May 30, 2011

The Weeknight Book Club: The Foremost Good Fortune by Susan Conley.

Image courtesy of Amazon.

Beijing is a city that fascinates me.  It's contrasts of the old and the new, its size and its pace, the meeting of East and West and how all of this is filtered (for its citizens, visitors and the outside world) by the less than subtle censorship of the government.

Susan Conley's memoir, 'The Foremost Good Fortune' takes us with her family as they relocate from Maine in the United States, to Beijing China.  Susan's husband Tony has always had an affinity for China and Chinese culture and is not only fluent in Mandarin but has also managed to get 'inside' the heart and soul of the country and its people.  It is Tony's job that takes Susan and their 2 young sons to a new life in Beijing.

In the first part of the novel, Susan is desperately and at time humourously trying to stay afloat in a new country whose language she cannot speak and whose culture she cannot yet understand.  Her 2 young sons begin school at an international school and through them, Susan begins to make friends with other expatriate families.  The expatriate wives are bound by their foreign-ness and isolation in Beijing but this bond is not always strong enough to support friendships between them when personal difficulties and tragedies arise.

Susan and Beijing are at first oil and water but slowly, after much shaking of both, they combine.  Susan starts to learn Mandarin and befriends Rose, her young and talented Mandarin teacher.  Susan's housekeeper becomes a much loved part of the family who loves Susan's sons as her own.  The family driver helps them all navigate the streets and situations that Beijing presents them.

Susan has a very natural writing style that manages to provide very powerful word pictures of the new sights and sounds that are part of her new home city as well as her own reflections of what all these mean to her.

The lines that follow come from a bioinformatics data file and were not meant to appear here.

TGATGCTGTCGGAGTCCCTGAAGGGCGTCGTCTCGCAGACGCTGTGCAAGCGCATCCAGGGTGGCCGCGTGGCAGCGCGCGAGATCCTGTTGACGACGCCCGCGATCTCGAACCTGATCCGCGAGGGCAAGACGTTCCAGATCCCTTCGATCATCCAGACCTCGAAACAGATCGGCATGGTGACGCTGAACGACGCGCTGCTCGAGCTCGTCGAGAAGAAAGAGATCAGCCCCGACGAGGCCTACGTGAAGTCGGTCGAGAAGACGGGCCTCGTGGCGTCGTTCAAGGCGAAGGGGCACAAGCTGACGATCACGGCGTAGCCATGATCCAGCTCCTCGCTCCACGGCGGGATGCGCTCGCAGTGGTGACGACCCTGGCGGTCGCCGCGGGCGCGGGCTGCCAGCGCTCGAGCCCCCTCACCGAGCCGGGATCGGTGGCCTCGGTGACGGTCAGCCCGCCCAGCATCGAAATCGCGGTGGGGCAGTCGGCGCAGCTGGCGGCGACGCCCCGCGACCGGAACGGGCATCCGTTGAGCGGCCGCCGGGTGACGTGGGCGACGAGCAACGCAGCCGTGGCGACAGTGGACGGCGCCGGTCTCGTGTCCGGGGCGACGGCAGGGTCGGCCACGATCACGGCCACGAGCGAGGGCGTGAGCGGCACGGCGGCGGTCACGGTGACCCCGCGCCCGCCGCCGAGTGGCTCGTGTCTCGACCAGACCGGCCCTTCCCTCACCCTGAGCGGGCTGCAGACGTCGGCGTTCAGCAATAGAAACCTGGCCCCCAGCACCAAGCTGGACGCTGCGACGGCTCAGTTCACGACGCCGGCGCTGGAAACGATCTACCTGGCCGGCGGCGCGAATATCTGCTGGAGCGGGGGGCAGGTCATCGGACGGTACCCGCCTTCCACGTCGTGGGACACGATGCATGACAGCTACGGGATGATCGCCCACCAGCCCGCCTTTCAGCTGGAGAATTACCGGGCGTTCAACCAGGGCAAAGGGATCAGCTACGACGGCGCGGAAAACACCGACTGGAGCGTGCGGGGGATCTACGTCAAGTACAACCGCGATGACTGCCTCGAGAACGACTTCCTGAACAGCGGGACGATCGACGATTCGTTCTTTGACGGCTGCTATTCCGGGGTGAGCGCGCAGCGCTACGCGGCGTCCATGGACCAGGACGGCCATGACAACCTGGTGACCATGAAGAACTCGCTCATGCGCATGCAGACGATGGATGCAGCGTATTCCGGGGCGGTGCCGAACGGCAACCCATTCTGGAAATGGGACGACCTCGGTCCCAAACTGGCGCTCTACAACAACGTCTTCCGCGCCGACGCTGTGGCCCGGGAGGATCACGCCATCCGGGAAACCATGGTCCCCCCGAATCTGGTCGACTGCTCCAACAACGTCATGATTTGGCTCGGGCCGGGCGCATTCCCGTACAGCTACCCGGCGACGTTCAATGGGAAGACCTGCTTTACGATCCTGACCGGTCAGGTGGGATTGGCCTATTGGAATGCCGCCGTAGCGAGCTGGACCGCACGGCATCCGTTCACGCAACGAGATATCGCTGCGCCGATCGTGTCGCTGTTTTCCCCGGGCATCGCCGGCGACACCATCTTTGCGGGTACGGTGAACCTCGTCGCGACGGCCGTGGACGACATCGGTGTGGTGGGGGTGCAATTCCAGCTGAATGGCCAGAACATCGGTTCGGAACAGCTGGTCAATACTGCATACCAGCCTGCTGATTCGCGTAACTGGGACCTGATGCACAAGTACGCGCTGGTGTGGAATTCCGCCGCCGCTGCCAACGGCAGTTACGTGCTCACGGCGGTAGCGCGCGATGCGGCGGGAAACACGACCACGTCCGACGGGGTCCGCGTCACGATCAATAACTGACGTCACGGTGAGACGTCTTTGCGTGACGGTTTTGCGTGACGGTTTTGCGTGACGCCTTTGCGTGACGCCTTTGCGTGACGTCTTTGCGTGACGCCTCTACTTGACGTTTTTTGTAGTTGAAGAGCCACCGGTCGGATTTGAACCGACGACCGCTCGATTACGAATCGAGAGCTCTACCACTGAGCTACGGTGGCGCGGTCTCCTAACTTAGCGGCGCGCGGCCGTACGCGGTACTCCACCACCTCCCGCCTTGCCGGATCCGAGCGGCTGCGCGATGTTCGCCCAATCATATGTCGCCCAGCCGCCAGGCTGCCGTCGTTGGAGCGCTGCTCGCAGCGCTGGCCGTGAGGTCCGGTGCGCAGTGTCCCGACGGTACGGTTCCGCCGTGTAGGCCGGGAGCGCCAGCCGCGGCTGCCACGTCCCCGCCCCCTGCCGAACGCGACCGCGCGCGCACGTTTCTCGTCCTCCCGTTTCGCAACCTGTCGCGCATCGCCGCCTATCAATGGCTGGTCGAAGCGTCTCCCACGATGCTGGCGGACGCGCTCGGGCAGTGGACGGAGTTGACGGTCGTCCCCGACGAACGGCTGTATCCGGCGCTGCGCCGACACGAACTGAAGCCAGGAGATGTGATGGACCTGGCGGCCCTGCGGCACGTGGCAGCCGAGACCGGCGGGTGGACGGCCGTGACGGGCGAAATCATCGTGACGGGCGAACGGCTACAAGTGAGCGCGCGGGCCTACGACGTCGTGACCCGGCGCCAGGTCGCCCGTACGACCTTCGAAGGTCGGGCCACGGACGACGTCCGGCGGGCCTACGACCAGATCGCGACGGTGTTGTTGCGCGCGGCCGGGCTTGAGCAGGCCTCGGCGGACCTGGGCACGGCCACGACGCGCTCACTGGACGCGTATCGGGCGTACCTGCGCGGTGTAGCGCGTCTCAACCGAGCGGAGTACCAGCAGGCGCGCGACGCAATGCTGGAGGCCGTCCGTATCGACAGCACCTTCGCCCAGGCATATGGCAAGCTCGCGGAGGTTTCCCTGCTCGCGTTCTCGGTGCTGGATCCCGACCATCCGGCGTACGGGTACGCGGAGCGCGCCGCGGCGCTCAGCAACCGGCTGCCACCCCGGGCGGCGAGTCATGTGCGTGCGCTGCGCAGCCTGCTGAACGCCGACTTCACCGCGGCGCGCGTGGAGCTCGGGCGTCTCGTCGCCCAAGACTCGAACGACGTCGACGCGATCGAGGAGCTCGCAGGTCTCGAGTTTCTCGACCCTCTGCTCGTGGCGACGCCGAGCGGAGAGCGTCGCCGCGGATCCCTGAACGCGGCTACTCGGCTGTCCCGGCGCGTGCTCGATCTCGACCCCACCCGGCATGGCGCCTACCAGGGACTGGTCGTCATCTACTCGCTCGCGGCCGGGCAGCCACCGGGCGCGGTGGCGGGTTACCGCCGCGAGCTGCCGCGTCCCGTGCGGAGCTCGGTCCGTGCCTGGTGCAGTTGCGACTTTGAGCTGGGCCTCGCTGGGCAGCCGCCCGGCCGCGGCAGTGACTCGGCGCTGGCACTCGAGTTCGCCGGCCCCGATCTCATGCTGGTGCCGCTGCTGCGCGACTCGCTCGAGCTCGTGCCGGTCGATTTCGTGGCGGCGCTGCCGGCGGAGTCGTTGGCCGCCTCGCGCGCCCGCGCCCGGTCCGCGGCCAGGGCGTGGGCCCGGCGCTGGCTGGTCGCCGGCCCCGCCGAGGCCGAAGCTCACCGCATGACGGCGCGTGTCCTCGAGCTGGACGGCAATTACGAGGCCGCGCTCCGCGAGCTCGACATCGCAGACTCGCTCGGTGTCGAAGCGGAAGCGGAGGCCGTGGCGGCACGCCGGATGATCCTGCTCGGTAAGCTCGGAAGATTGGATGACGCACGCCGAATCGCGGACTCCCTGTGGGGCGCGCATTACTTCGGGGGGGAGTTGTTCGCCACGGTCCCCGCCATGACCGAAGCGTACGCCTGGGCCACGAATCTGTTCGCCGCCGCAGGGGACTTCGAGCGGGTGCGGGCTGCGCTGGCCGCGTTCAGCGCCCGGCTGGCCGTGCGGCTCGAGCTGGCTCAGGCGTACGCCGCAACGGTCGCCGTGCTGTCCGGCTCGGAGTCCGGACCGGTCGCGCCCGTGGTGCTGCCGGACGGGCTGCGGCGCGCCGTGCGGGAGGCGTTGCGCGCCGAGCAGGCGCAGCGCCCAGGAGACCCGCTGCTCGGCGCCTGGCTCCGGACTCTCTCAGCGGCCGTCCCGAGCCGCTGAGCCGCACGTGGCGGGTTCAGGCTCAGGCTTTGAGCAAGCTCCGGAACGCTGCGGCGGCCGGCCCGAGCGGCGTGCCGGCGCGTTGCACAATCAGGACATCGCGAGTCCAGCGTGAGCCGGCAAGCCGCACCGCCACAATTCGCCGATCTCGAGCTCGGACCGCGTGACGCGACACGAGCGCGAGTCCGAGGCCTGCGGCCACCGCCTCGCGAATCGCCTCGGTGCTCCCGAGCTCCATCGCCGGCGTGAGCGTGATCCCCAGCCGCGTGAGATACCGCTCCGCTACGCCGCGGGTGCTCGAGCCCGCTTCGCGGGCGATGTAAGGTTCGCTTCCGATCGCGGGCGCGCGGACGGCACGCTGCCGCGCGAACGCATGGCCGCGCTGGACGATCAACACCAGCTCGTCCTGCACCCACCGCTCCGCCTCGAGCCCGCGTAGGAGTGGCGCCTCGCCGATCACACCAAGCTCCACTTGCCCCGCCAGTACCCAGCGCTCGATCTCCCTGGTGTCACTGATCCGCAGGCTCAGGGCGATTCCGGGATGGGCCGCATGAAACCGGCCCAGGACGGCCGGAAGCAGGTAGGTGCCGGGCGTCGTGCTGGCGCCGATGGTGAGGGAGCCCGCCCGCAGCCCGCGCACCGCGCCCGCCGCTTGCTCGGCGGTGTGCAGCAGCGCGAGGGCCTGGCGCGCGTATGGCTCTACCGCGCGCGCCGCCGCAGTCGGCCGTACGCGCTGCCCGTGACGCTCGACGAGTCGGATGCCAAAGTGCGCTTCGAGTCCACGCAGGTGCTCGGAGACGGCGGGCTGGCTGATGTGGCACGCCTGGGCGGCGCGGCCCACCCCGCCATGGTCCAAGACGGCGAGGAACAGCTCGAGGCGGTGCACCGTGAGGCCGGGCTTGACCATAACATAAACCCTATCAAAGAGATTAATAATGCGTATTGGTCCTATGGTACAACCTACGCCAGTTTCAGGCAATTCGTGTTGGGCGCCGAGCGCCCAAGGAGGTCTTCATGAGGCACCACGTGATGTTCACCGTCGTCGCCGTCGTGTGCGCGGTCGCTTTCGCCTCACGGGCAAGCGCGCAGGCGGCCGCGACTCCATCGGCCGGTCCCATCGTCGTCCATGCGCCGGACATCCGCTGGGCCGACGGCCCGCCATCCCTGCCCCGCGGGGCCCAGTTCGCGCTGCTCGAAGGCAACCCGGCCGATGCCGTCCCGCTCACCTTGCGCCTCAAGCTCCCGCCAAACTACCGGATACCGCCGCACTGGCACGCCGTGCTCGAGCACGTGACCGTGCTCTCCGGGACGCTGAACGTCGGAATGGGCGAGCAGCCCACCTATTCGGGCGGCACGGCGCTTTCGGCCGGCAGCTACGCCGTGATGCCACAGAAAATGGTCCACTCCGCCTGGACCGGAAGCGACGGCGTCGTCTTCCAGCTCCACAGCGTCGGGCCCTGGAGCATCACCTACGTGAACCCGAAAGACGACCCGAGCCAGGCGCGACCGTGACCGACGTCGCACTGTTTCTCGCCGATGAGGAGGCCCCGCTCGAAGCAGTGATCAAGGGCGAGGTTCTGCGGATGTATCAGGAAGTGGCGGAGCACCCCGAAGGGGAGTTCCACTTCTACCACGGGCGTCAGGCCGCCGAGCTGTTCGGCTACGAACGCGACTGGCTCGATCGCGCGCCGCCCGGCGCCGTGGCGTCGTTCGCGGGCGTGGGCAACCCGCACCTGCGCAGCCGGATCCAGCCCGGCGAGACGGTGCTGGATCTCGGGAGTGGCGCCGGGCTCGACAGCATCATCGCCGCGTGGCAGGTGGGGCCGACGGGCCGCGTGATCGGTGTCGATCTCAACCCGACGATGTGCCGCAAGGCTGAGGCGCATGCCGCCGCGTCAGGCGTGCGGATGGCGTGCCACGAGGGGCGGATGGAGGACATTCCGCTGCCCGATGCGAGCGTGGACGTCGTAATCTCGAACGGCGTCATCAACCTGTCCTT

Just as the family get a toe hold in the city, a personal tragedy strikes.  Susan is diagnosed with breast cancer and has a series of frustrating confrontations with the Chinese healthcare system.  It is one of many situations where the friction is not Susan's alone.  Beijing locals stand with her as together they try to get the truth and a fair hearing from those in positions of power and knowledge.

Susan finally returns home to Maine for her successful treatment.  It surprises her that she does return to Beijing with feelings of anticpation rather than dread.  The novel ends with the family's final goodbye to Beijing.  The friends they made, however, will forever be in their hearts and memories.

'The Foremost Good Fortune' is a memoir not only of family discovering and then belonging in a foreign country, it is also a very personal account of one woman's successful fight against breast cancer.  As Susan becomes more proficient in Mandarin, her wider vocabulary not only enables her to be more easily understood by those around her, it also empowers her to articulate her needs, fears and emotions more succinctly.


  1. Sounds very interesting! I fell in love with Beijing when I was there in 2000, it was such an amazing city, I was fascinated to see all the historic places that I learnd about in history class when I was in high school. Thanks for sharing x

  2. I was drawn in by the cover of this book in my blogroll but I have to say I'm impressed by your review. It's not obscured by the look-how-well-I-write syndrome that many book reviewers-- myself included-- are often guilty of. It's just very straightforward and engaging, clean writing. I may actually pick this up due to your words. I particularly liked your last paragraph. Thanks.

  3. It sounds like a wonderful book! I will try and kindle it!

    K xx


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